West System worked up a stain-adhesion test chart here:

    http://www.westsystem.com/ss/epoxy-adhesion-over-stains/

    Here is a short video series from Boatworks Today on his process of applying epoxy/varnish over wood:


    https://www.youtube.com/watch?v=IqiXZrs5hvM

    I have a question: If varnish imparts an amber color to the finish, why would a water-clear special epoxy be needed?
     
  7. PAR
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    PAR Yacht Designer/Builder


    Even clear epoxy will add some color to a substrate and depending on film thickness, the color can be substantial, so special "clear" epoxies are formulated to cut down this color.

    If you need a really clear epoxy undercoat, don't use older goo and never hardener that comes out of a metal can. Older hardener will get a red tint and if it lives in a metal can, it'll develop this red tint much quicker. This is the color that will be added to the resin when applied. Simply put, call your epoxy supplier and see how old the formulation you'll use is. The fresher the better.

    The use of water based stains over oil is only a slightly better solution. Some oil stains can cause a reaction, but most issues can be traced back to surface prep and insufficient wait time, if there's bond issues. The guy on YT with the runabout troubles made several mistakes, some of which there was no recovery, other then complete surface removal and grinding back to clean substrate. Usually there's only a few options, if these types of mistakes are made and if you're unwilling to take the known steps to cure the issue(s), you're screwed and frankly it's your own fault, for being stubborn about the reality you're facing. Yeah, sometimes it sucks, like smearing around a bad batch of epoxy that doesn't kick off. You know what needs to be done and it's a gooie, sand paper eating, bad hair day, but there's no way around it, so . . .
     
  8. OrcaSea
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    OrcaSea Senior Member

    Yeah, goodness knows I've gone through a couple rolls of 80-grit...

    You're familiar with the mahogany runabout then? Very sad, I felt for the guy. After watching that series and communicating with him I took my mast (spar was new wood) down to the bare before conditioning and staining and they will live (& dry) on the rack for quite a while before moving on with finish.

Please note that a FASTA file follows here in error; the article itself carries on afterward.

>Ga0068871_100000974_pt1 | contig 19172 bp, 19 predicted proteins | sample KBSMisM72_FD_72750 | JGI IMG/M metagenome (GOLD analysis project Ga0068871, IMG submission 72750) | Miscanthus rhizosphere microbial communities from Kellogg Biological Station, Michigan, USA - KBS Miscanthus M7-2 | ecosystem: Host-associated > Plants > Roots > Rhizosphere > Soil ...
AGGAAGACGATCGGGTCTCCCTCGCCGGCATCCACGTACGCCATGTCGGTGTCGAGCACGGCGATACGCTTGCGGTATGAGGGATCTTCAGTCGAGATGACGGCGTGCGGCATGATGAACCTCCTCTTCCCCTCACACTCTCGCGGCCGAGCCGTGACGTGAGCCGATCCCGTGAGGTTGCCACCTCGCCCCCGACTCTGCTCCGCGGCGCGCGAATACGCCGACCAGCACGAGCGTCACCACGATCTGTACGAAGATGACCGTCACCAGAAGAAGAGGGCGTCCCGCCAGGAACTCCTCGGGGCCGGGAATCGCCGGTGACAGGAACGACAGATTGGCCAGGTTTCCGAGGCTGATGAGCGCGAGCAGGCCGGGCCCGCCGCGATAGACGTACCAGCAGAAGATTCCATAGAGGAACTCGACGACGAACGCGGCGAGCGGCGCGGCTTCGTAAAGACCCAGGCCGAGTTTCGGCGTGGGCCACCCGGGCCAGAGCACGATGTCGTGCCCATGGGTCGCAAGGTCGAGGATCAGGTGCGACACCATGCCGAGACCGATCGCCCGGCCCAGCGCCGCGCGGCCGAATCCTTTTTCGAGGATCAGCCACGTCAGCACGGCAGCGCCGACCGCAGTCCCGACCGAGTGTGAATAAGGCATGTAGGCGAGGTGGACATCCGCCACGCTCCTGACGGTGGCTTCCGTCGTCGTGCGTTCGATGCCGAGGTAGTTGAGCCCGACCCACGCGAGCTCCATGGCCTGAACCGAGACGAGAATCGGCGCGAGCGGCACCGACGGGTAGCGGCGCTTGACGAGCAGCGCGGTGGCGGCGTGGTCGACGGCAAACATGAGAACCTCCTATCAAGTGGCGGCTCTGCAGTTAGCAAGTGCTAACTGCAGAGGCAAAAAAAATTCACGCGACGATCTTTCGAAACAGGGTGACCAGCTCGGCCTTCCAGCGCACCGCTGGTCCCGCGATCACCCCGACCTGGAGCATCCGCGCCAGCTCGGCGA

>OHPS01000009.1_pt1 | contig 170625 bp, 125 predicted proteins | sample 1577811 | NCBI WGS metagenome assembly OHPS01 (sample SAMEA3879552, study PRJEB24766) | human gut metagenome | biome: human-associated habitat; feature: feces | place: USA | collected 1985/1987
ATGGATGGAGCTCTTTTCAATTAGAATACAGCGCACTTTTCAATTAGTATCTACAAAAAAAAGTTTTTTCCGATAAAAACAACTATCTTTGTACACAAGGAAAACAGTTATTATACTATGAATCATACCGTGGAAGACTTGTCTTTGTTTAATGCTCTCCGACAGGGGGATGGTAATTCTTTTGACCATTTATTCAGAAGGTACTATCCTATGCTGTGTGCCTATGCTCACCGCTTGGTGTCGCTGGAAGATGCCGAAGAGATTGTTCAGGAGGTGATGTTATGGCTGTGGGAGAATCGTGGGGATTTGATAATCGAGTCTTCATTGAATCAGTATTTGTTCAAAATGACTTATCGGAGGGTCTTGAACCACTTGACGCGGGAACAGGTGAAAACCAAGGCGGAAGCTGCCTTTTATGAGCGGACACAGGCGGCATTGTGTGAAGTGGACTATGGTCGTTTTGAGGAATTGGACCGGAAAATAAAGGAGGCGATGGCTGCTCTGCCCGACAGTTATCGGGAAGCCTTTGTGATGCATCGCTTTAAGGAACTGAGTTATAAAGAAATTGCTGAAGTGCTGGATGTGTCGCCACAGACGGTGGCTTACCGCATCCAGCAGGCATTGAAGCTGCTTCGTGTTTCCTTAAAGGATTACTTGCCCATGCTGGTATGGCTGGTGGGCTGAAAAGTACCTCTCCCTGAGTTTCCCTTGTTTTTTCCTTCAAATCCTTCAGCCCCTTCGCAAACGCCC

It's sad but true; some people's purpose in life is to serve as a warning to others :rolleyes:

    Covering the mast & spar won't be an issue, but I am still trying to work out in my mind the process for finishing the combing. I can't see any way of not finishing it in situ on the boat. It will be some sort of slab-sawn wood (I'm thinking Alaskan Cedar depending on how well it bends when cut thin as the front 180* will have to be laminated in a jig) with a shoe molding around the outside. Sanding any epoxy substrate on the molding will be difficult, but 8-10 coats of varnish will be equally difficult and time consuming if done in place. Off the boat is an option, but unless you plug in studs for mounting how would one touch up the finish where the plugs are?

    Just thinking out loud, but any experience in brightwork finish on combing would be appreciated.
     
  9. PAR
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    PAR Yacht Designer/Builder

    Bright finishes are mostly about technique and methods, rather than products. As most have figured out with my posts, I don't epoxy under bright work, unless I need to. It just adds to the complexity and maintenance. This is especially true of spars, which can take a beating in normal use. It's one thing to fix dings and scratches in varnish, but another to fix the underlying epoxy too, just because you thought it might be a good idea. There's a good argument for both approach, but I figure, no matter how much epoxy I use, it's still going to get beat up, increasing repair and maintenance difficulty. The only time I differ from this is if a cloth is also employed with the goo.

    There's no easy way to bright work. It's the brush consuming effort necessary and film thickness to insure durability, which has no work around. Spraying, removed pieces can speed things up, but it's still pain in the *** work. Alaskan cedar is one of the more difficult species to coat (with anything), but a good scrub with a 50/50 mix of toluene and acetone, prior to the initial coats will get most of the oils and tannins.